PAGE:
Laura Ng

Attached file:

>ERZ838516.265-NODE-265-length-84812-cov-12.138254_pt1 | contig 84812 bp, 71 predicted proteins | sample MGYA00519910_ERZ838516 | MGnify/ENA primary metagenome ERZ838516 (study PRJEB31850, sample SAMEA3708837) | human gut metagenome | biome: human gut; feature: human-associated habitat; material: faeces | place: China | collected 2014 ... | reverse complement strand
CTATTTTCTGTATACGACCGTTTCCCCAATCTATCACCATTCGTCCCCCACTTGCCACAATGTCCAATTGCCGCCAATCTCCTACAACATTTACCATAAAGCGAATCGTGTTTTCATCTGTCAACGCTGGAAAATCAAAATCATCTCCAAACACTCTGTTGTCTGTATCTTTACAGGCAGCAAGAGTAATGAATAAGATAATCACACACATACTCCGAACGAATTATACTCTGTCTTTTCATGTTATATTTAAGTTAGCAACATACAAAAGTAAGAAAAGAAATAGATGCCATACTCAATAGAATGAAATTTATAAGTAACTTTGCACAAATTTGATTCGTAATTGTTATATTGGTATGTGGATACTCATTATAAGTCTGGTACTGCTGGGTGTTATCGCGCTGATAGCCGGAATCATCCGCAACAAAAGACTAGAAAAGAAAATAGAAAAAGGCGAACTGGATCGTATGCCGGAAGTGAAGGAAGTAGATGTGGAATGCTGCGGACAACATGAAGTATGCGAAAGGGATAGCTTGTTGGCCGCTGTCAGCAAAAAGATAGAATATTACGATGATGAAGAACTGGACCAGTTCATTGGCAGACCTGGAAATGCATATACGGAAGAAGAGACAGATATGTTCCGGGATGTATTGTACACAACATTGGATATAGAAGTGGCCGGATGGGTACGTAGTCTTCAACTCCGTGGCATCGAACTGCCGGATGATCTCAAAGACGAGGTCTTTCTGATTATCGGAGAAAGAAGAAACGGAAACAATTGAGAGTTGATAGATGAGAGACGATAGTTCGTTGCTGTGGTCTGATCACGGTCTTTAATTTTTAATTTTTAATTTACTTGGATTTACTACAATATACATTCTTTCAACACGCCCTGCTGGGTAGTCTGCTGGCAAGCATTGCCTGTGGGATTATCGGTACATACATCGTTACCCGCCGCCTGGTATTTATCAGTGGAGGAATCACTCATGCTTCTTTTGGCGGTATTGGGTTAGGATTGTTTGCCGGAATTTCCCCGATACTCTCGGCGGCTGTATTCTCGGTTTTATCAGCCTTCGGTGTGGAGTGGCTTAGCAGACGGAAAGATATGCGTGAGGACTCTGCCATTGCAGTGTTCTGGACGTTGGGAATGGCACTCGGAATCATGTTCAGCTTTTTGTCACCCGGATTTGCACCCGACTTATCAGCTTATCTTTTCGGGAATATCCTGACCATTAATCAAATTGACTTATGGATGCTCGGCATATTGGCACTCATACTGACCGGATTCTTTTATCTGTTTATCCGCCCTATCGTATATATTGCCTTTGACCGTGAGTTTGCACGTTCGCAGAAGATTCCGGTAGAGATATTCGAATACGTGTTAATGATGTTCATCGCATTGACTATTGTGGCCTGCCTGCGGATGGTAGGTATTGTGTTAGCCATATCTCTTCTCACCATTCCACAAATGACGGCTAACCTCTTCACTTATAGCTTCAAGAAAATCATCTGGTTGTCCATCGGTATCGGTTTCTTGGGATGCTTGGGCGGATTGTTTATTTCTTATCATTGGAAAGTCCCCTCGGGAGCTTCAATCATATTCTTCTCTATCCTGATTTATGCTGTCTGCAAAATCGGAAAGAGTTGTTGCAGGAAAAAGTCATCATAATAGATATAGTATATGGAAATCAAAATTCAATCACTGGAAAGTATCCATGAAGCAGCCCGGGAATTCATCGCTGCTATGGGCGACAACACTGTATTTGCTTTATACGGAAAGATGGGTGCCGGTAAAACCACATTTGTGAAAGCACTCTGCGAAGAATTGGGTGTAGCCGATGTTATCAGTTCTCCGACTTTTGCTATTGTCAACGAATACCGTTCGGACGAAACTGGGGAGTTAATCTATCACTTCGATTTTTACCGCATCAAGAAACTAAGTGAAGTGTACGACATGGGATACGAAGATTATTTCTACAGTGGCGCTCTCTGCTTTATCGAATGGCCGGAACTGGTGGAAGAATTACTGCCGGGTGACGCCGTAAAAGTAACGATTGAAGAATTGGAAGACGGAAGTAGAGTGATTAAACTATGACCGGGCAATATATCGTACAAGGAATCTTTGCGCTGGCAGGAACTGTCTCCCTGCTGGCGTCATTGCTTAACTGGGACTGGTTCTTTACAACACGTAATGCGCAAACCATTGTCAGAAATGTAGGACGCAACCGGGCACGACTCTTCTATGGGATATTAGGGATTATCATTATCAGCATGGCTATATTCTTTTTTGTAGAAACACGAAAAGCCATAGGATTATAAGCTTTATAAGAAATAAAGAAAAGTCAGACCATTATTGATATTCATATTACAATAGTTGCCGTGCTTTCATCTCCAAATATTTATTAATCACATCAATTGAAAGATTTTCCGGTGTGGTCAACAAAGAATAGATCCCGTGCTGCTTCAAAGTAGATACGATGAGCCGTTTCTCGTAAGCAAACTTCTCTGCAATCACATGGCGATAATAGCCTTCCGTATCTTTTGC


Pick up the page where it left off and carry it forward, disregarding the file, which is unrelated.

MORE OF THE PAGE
For me, the New Year embodies a sentiment best expressed by President John F. Kennedy: "We must use time as a tool, not as a couch." And while the turning of the calendar begs for a nostalgic mental journey into the past, it is the historian and history lover that truly understand the power of this pivotal point. It is not the comfort of the familiar that they seek; rather it is the contemplation of the one watershed moment that will simultaneously create a new moment while redefining the original. This mental exploration brings to light new factors that transform understanding something that even the sweetest moments of Proustian remembrance fail to do. This transforming perception keeps events like Lincoln's assassination vital and in the forefront of study. More than a century after the fact, works such as Edwards Steers Jr.'s Blood on the Moon (University of Kentucky Press, ISBN 0813122171, $29.95, hardcover) inspire our inner detectives to investigate the complex historical web surrounding it. Like a phoenix, Lincoln continually emerges from the ashes, forever resurrected in our minds. And there are others. Ted Alexander reviews The Mosby Myth (Scholarly Resources, ISBN 084202929x, $17.95, softcover) and uncovers the many layers of the Gray Ghost and the flesh-and-blood man at the center. Like history, literature captures instances that transform. Kent Gramm looks at Robert Penn Warren's re-released Civil War novel, Wilderness (University of Tennessee Press, ISBN 1572331348, $19.50, soft cover) and illustrates that classic tales continue to fascinate and entertain. David Madden brings to light Civil War works of both fiction and non-fiction, including Allen Tate's The Fathers (Swallow Press, ISBN 0804001081, $9.95, soft cover), that reveal insights into men and war with provoking clarity. Rounding out our literature section is a review of Faulkner's County (University of North Carolina Press, ISBN 0807849316, $49.95, hardcover) that deals with the intense influence history has upon great writing. In the spirit of continued revelation, Barbara Cloud speaks out about the Civil War and the Cherokee Nation. Through her work we can begin to understand that pain and politics transcend national, cultural, and religious borders. Our first experiences with transforming moments happen when we are young, and inhabit both real and imaginary landscapes. Carolyn P. Yoder's review of Ghost Soldier (Henry Holt, ISBN 0805061584, $16.95, hardcover) unearths the tale of a young boy who draws strength from the ghosts of the Civil War in order to deal with the trials of contemporary life. Novelist Faith Baldwin wrote, "Time is a dressmaker specializing in alterations." Our little army of offerings is made up of revised memories and revisited moments, embellished over generations. Try some on and see what fits. -Laura Ng